Aggravated Trespassing

“Trespassing” may sound like a pretty innocuous offense in the grand scheme of things. But under California law, aggravated trespassing is a serious offense. What’s the difference? The latter involves a threat against someone.

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Under California Penal Code section 601, a charge of aggravated trespassing may be brought against anyone who enters another person’s residence or workplace for the purposes of making good on a previous threat of bodily injury. Even if no attack actually takes place, trespassing under such circumstances can be charged as a felony.

Aggravated trespassing—also called felony trespassing or trespassing after making threats—is prohibited by California Penal Code Section 601. It involves trespassing upon someone else’s property to make good on a previous threat.

In California, trespassing is a simple misdemeanor; however, aggravated trespassing is usually a felony. The offense is considered to be a “wobbler” – meaning the prosecution has the discretion to decide whether to file charges as a misdemeanor or felony. This decision is usually based on the circumstances of the offense and the defendant’s prior criminal history, if any.

Elements of aggravated trespassing

In order to successfully convict on a charge of aggravated trespassing under 601 PC, the prosecution must prove all of the following elements:

  1. The defendant made a credible threat to cause serious bodily injury—either verbally, in writing, electronically, or based on a pattern of behavior—against another person.
  2. The defendant intended for the threat to make the other person fear for their safety, or for an immediate family member’s safety.
  3. The defendant unlawfully entered the person’s residence or workplace without a legitimate reason within 30 days of making the threat with the intention to act upon it.

For the purposes of aggravated trespassing, “serious bodily injury” means significant injury or impairment and can include:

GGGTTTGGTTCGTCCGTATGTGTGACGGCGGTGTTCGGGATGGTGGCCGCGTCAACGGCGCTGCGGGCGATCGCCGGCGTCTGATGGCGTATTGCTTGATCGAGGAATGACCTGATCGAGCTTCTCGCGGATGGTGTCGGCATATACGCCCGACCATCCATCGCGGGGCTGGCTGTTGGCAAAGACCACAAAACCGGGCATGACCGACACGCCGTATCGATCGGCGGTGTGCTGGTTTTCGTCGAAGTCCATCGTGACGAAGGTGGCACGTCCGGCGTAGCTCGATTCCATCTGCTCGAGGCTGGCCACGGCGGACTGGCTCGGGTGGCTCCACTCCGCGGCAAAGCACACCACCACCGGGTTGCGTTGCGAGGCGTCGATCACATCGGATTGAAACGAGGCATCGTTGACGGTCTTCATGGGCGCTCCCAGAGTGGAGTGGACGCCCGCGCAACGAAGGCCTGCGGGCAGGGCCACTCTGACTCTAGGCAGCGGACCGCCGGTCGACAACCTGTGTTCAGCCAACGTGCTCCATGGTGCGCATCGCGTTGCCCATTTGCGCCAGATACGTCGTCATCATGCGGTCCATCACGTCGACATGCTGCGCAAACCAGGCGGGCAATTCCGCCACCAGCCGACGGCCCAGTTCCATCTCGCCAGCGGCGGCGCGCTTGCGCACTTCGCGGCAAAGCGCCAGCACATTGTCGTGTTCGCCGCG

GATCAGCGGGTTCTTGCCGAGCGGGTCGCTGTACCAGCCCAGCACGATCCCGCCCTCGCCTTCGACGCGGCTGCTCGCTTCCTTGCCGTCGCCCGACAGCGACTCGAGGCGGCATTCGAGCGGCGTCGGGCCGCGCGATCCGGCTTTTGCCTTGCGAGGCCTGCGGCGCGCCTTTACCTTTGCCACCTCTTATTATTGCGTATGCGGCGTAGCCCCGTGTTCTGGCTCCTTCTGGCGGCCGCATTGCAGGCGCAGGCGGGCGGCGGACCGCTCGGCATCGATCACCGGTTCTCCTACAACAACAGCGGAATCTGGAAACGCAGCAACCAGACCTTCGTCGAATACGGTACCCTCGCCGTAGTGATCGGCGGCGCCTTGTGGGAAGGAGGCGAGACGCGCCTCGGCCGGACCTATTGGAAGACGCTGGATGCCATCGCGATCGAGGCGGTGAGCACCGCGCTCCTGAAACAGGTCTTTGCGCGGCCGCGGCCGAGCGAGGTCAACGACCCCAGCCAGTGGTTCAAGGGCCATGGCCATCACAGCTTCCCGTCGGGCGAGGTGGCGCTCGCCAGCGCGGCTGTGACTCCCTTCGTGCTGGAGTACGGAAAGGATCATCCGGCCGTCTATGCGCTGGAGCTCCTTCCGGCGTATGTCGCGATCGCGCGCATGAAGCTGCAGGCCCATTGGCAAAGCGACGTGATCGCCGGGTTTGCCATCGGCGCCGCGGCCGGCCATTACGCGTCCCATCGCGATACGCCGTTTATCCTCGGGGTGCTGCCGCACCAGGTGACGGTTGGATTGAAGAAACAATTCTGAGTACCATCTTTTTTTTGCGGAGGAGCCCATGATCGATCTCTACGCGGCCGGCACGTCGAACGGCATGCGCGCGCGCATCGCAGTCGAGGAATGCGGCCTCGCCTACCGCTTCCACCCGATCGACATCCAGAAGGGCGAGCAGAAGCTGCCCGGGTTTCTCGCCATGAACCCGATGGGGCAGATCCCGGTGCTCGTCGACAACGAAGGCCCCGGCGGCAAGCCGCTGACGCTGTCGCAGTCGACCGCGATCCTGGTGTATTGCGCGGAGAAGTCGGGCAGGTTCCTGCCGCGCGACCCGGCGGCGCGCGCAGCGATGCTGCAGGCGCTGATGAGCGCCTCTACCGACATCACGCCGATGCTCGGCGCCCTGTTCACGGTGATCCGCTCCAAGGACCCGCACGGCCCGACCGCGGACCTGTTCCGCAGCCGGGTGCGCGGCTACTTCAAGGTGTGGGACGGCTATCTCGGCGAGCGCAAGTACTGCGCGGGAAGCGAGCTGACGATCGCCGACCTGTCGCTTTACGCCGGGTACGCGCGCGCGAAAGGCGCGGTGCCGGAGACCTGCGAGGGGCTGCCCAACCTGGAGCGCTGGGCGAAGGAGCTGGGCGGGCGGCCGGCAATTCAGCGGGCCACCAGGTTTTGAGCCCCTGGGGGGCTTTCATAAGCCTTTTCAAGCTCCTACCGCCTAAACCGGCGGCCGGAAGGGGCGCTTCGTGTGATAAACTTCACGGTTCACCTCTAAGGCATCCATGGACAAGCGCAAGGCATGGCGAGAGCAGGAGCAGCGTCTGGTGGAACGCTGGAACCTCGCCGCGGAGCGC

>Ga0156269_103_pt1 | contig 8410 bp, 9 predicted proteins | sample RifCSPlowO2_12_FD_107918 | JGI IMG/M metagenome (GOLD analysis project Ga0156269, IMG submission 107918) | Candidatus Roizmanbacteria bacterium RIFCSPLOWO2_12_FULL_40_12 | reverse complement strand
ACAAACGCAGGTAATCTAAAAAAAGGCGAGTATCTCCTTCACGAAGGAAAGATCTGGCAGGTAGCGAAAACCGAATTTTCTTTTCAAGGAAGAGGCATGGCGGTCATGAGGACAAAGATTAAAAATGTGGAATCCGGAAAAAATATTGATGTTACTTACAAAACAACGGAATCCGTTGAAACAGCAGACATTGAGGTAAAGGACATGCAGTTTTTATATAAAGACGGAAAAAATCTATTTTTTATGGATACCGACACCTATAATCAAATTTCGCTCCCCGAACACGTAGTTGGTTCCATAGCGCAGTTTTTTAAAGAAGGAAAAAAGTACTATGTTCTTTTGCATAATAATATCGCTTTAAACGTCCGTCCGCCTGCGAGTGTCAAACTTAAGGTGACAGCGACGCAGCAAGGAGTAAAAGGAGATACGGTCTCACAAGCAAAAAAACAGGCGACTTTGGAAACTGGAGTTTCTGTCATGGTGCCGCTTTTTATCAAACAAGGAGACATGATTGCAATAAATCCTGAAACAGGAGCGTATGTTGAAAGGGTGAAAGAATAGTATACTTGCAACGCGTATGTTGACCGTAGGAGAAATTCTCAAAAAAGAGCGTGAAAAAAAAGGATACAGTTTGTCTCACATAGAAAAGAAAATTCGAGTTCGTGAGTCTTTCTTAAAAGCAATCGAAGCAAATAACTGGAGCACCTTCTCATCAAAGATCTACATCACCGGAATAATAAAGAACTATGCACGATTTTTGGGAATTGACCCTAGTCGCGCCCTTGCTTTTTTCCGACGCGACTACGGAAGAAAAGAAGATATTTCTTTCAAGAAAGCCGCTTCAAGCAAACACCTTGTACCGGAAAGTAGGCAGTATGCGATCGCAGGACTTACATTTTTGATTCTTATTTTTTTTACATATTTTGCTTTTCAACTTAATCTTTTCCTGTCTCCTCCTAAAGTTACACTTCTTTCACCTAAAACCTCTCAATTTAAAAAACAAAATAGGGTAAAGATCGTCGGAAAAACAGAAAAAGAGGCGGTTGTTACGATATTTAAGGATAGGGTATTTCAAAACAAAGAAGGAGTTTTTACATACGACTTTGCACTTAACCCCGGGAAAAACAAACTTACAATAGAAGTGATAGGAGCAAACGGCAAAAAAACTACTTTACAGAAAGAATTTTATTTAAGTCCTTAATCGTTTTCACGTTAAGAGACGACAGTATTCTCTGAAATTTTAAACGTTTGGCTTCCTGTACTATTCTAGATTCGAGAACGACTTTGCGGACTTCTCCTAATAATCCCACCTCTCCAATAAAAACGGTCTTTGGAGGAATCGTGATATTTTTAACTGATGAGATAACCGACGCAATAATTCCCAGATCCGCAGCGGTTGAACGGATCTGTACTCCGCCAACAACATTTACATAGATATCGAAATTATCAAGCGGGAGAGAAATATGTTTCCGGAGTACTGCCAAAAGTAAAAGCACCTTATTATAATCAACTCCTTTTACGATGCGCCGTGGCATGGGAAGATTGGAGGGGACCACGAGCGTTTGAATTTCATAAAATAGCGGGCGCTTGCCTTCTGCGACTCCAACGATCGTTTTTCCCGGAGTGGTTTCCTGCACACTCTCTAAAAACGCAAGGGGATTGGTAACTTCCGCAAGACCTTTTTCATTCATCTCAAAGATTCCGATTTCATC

• Broken bones
  • Concussion and/or loss of consciousness
  • Serious disfigurement
  • Wounds requiring extensive medical treatment
  • Loss of, or reduced functioning of an internal organ or other part of the victim’s body

It is important to mention that one cannot be charged with aggravated trespassing for entering his or her own home or place of employment. However, if a defendant did, in fact, enter his or her own home to carry out a threat against another family member or significant other, while s/he may not be successfully convicted under 601 PC, other felony charges may apply. This is why aggravated trespassing is often charged along with stalking or domestic violence-related offenses.

Criminal penalties

If convicted of misdemeanor aggravated trespassing, a defendant could face any or all of the following:

  • Up to one year in county jail
  • A fine not to exceed $2,000
  • Summary probation

Penalties for felony aggravated trespassing may include:

  • 16 months to three years in prison
  • A fine of up to $10,000
  • Formal probation

Legal defenses for aggravated trespassing

Because the details of each situation are unique, the appropriate legal defense for a charge of aggravated trespassing varies based on the facts of the alleged offense. Only a licensed and qualified attorney can provide reliable legal advice. However, potential legal defenses for aggravated trespassing include:

  • The threat was not credible.
  • The threat was made without the required intention to cause the victim to fear for their own or another’s safety.
  • Even if the defendant entered the victim’s home or workplace, s/he did not intend to carry out the threat.
  • The defendant’s presence at the victim’s workplace or residence was purely accidental.